Even in the Christian West, and in spite of Our Lord's clear and revered teaching, the way of political power to get around His prescription was visible, often to the point of hilarity. In Ireland, indeed, polygamy was accepted by the local Church until at least 1200 in theory, and until 1500 and more in practise; in other words, it could not be uprooted until the English had set out to destroy the whole class of Irish lords in earnest. In the Germanic countries and in Italy, they took advantage of the fiction that the kind has two selves - his public and his private one - to invent the "morganatic marriage", a marriage that involved only the king as a private person. So many kings (such as the founder of Italy, Victor Emmanuel II) had two wives, one official and married as a matter of policy, but also meant to give him the heir, and one private, whose children were usually ennobled. In France we reach the height of farce: girlfriend of the King becomes, by the seventeen hundreds, an official post, and great balls are held to find the lucky candidate. As a result, the languid and undersexed King Louis XV chose the beautiful and accomplished Madame Pompadour as he had been expected to, but did little more, all her short life, than have friendly and enjoyable talks with her. It had taken enough out of him to have a son - the future guillotine victim, Louis XVI - with his official wife.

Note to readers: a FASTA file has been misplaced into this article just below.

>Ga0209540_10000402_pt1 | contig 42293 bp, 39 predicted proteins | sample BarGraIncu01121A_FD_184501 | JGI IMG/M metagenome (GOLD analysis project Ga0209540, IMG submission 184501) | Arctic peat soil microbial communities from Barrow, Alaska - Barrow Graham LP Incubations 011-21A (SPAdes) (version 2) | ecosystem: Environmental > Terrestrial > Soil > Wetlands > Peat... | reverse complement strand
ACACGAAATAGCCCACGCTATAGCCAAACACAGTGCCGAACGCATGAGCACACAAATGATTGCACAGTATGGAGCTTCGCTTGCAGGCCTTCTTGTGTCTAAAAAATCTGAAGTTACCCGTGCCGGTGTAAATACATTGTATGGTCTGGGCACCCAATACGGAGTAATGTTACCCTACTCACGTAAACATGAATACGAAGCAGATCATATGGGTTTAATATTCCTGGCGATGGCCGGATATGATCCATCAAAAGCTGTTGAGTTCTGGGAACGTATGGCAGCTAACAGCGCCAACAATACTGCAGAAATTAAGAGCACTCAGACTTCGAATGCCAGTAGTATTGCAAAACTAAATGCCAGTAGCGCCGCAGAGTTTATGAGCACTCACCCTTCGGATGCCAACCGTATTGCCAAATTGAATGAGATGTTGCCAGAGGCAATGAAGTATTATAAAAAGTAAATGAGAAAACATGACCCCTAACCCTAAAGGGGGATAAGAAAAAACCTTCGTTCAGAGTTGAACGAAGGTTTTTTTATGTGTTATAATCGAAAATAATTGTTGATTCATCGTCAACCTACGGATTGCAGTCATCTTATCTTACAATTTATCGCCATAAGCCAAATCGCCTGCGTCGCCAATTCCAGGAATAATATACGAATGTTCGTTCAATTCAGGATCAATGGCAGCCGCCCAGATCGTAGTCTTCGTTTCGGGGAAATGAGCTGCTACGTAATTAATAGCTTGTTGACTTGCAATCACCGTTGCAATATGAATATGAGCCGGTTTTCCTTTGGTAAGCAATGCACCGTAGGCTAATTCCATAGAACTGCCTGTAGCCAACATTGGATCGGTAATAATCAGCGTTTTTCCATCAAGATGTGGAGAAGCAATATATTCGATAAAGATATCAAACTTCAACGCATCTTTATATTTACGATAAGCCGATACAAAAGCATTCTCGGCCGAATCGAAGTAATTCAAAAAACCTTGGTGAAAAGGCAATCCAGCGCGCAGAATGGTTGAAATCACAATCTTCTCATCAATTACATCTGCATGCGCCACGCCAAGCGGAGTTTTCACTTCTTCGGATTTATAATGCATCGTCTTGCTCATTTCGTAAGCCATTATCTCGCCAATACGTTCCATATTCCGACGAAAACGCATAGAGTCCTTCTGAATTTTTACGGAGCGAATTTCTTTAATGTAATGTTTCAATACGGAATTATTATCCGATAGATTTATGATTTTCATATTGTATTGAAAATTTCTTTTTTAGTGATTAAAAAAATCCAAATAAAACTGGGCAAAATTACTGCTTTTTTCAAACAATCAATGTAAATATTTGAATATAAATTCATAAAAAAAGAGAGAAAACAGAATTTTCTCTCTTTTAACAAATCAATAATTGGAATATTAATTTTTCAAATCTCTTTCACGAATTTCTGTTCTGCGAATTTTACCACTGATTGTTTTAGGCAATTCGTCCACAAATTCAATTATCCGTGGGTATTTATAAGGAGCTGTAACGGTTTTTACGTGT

Obviously, nothing is clearer than that divorce, outlawed by the Catholic Church for more than ten centuries, re-entered the Western world thanks to the most brutal exercise of naked political power, that of Henry VIII. The results, for him, were absolutely disastrous; the first symptoms of that mental and physical illness that destroyed his life and ruined his kingdom were when he had Anne Boleyn, the very woman he had "married" after forcing his first wife away from him, murdered under form of law after less than a year of "marriage", out of a mere and monstrous suspicion that she had been having incestuous relationships with her own brother! Nobody ever saw any evidence of this beyond the King's suspicions, and I for one have no doubt whatever that this is nothing more than the paranoid fears of an aging and already very guilty man (he had already murdered his friend Thomas More and dozens of others, and unleashed the monster Thomas Cromwell upon the Church) when he saw his beautiful young "bride" chatting and enjoying herself with her brother - a young lord as handsome and charming as Henry himself had once been, and would never now be again. Mind you, Anne Boleyn was a home-wrecker and a slut, and while I don't say she deserved to be humiliated and murdered under form of law by the man she had seduced, she took her chances when she set her cap at an aging and already married tyrant. Kings are dangerous. But the principle of divorce, born in such elevated and admirable circumstances, remained on the English statute book, migrated to America with the first English settlers just as slavery did, was slowly broadened, and eventually spread across the West. And we are still lucky: if the Lutheran Philip of Hesse had successfully managed what he had plotted in secret together with Luther and seven of Luther's chief followers, Europe might have been saddled not only with divorce but with polygamy. But that proved a bridge too far, even for them.